Impossible Mission Delivers Ventilator Test Systems for ‘Project V’
September 1, 2020
Categories: AAMI News, Executive , Government, Health Technology Management, HTM Professionals, Individual Contributor, Information Technology, Manager or Director, Medical Device Manufacturers, Medical Device Manufacturing
Last spring, manufacturers
rallied to mass produce the
critical care ventilators needed
to treat patients with COVID-
19. But every ventilator must
also be tested and validated
before it is shipped—and
testing equipment is unique to
each brand of ventilator and
must be custom-built.
Enter Velentium, a Houston-based engineering firm that specializes in designing and manufacturing automated test systems for medical devices. In mid-March, executives learned of “Project V,” a partnership between General Motors (GM) and Ventec Life Systems to produce ventilators at an idle GM facility in Kokomo, IN.
Velentium’s Dan Purvis (CEO) and Tim Carroll (president and COO) reached out to Ventec and offered to help. “Within two hours, I was headed to the airport for an 8 a.m. meeting the next day,” Purvis said.
The meeting would be held at Ventec’s headquarters in Bothell,
WA, just nine miles from Seattle—where the first pandemic
hotspot in the U.S. was raging. The task ahead was going to be
nothing short of monumental.
Purvis spent the next day at Ventec looking for ways to double production of ventilators to 300 a month. But the following day, GM’s senior executives joined the group, and a lofty goal of 10,000 ventilators a month was set.
“It was a scaleup like I have never seen,” Purvis said. “I remember thinking, ‘Holy smoke, these people are not messing around.’”
Purvis and his team at Velentium quickly made calculations. It was obvious that the need for test systems at this new plant would be overwhelming, with 141 needed in less than a month.
“Let’s Figure Out a Way”
Back in Houston, Velentium moved at lightning speed. Within 96 hours, the 47-person company hired more than 60 contractors with project-based engineering, technical, purchasing, and receiving expertise, recruiting talent from industries crippled by the pandemic, including oil and gas.
Working 14- to 18-hour days for the next four to five weeks, this team scoured the globe for the 1,500 different parts needed for the test systems.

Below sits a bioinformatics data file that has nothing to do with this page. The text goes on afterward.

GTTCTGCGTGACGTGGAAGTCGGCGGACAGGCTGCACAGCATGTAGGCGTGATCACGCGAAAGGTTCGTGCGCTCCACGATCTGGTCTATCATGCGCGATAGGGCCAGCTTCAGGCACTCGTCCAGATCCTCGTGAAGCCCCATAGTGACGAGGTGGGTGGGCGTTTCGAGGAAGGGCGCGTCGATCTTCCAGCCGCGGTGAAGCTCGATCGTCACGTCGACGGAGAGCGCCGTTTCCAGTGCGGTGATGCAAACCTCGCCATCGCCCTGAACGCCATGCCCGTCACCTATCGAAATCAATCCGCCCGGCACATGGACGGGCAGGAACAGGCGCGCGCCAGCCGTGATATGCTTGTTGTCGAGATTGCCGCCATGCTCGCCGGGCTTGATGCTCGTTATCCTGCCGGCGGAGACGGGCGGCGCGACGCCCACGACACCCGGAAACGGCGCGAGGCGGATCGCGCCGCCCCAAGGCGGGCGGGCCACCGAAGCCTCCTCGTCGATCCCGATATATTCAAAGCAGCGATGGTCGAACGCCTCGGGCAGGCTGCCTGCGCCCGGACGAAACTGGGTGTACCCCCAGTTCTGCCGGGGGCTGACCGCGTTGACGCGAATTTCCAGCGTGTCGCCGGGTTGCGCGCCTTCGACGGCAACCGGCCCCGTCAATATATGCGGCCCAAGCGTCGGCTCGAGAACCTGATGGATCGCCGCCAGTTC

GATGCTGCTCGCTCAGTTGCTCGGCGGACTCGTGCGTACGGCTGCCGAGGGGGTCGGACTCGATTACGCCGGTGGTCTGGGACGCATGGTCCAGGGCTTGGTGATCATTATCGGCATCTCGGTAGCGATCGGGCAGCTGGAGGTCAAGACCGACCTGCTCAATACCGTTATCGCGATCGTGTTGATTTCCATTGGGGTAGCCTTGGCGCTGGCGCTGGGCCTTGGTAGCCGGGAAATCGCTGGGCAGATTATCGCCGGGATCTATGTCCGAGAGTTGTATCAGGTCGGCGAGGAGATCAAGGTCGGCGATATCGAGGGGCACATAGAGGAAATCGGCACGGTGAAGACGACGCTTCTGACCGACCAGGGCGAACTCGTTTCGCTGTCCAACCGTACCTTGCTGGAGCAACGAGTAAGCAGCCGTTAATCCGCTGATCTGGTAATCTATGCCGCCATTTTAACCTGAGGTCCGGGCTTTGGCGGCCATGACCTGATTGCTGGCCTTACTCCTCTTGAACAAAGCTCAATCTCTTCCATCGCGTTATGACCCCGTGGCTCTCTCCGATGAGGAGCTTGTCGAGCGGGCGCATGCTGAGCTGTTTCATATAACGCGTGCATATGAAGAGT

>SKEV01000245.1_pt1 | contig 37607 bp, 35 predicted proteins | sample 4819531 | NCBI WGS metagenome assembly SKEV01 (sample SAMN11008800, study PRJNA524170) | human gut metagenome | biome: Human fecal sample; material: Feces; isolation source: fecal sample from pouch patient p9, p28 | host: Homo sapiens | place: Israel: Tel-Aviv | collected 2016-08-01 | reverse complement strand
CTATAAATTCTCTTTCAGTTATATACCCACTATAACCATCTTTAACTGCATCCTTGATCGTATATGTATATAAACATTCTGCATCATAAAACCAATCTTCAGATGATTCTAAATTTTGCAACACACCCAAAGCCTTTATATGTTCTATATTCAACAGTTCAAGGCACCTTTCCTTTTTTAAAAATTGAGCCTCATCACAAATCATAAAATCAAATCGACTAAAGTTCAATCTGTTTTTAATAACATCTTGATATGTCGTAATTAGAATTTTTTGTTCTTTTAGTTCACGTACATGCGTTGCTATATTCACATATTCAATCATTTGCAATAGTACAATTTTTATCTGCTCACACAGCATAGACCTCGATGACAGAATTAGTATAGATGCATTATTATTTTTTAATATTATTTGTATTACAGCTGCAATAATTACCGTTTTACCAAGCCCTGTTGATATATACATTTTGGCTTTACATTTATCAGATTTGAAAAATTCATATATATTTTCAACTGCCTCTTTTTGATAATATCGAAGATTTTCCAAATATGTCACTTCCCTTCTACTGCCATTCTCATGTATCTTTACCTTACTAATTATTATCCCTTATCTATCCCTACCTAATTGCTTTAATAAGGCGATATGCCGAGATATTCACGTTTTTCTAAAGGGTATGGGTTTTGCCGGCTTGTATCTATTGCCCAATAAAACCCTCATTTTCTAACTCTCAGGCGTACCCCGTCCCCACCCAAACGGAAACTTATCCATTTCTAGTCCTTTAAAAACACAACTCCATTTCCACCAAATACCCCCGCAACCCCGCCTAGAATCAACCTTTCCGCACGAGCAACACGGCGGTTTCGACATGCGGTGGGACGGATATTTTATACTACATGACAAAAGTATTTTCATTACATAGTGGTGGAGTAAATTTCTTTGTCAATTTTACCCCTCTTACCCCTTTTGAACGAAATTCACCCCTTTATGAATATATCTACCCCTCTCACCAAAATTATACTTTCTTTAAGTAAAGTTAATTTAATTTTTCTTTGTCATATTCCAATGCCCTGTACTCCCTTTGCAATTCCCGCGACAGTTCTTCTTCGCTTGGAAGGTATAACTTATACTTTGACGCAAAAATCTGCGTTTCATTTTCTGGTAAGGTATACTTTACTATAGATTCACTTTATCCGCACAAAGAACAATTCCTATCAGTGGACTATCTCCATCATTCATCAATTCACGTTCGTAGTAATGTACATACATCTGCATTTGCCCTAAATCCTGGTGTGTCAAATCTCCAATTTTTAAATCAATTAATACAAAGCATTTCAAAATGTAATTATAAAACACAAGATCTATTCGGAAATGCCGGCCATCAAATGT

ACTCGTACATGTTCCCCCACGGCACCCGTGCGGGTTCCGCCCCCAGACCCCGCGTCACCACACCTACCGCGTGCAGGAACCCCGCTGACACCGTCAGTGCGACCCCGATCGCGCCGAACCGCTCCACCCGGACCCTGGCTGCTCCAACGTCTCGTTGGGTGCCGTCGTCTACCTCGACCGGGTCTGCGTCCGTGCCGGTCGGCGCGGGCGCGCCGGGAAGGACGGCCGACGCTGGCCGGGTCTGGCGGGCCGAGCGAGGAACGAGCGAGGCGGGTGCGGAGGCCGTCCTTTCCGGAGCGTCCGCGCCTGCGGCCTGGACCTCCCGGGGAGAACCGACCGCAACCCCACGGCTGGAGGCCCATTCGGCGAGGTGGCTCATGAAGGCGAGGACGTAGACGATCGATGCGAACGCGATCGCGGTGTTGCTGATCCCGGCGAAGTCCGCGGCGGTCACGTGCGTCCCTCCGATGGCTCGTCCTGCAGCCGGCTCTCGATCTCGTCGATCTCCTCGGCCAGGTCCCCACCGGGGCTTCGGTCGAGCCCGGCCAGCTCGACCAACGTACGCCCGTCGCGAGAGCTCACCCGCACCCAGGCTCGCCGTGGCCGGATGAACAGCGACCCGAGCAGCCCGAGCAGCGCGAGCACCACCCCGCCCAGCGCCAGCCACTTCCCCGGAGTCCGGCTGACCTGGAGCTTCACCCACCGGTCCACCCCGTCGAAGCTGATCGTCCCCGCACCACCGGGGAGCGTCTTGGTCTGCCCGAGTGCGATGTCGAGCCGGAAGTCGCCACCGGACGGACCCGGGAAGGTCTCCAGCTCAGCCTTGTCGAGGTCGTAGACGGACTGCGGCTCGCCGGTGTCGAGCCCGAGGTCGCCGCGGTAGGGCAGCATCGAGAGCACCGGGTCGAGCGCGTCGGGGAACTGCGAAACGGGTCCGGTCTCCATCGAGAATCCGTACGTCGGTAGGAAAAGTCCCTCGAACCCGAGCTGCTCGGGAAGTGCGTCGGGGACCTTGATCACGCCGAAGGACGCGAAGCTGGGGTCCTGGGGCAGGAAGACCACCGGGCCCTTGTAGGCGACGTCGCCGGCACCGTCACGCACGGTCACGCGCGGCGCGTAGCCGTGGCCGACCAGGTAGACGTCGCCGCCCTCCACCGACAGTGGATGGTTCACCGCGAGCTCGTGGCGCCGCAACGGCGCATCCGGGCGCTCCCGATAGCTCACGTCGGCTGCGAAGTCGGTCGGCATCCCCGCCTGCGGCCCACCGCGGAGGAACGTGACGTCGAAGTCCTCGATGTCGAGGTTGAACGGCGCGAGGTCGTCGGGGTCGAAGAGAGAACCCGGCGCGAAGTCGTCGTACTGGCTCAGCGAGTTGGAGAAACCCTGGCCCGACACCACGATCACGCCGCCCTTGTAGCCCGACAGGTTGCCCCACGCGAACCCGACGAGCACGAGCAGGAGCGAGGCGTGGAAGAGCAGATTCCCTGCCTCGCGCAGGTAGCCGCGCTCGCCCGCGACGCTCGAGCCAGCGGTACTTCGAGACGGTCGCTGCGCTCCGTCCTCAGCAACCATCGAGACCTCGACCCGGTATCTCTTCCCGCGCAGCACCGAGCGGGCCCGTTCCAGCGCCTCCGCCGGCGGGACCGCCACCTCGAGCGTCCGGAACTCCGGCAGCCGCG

“Don’t take no for an answer” and “Let’s figure out a way” were the guiding principles. One supplier agreed to work all night to make a critical part and deliver it by 6 a.m. to avert cascading delays. When they lacked parts that a standard hardware store would have, Purvis convinced home improvement store Lowes to reopen after hours. Working with Ventec engineers, they came up with substitutes for any parts they could not source, designing and 3D-printing some of them.
Even Purvis’s personal trainer, Seth Dunn, was hired to fly around the country and pick up parts. When a connecting flight to Detroit was delayed, Delta met him when he landed, whisked him to his next plane, and put him in a first-class seat. As for the handoff the next morning from the supplier, Purvis told him, “As long as you get the parts to the front desk of the Courtyard by Marriott at John Wayne Airport by 6 a.m., Seth will pick up the suitcase you leave for him and he’ll get on the plane at 7:30 and it’ll be in my hands at 10.”
The team also forged relationships with delivery companies to shave time off of deliveries. Early on, the head of the local UPS distribution center made a delivery on a Sunday morning, surprised to find a working factory full of people. From then on, he had all Velentium packages loaded onto a dedicated truck that showed up by 7:30 every morning.
Meeting the Challenge
With this swift response, Velentium was able to ship the first test system to Kokomo within four days of receiving GM’s original purchase order. Within four weeks, the company delivered the initial 90 test systems to ensure that the newly manufactured ventilators met FDA-approved design standards. The first 600 ventilators were shipped within weeks after the project launched. By the end of August, 30,000 ventilators were expected to be ready for use.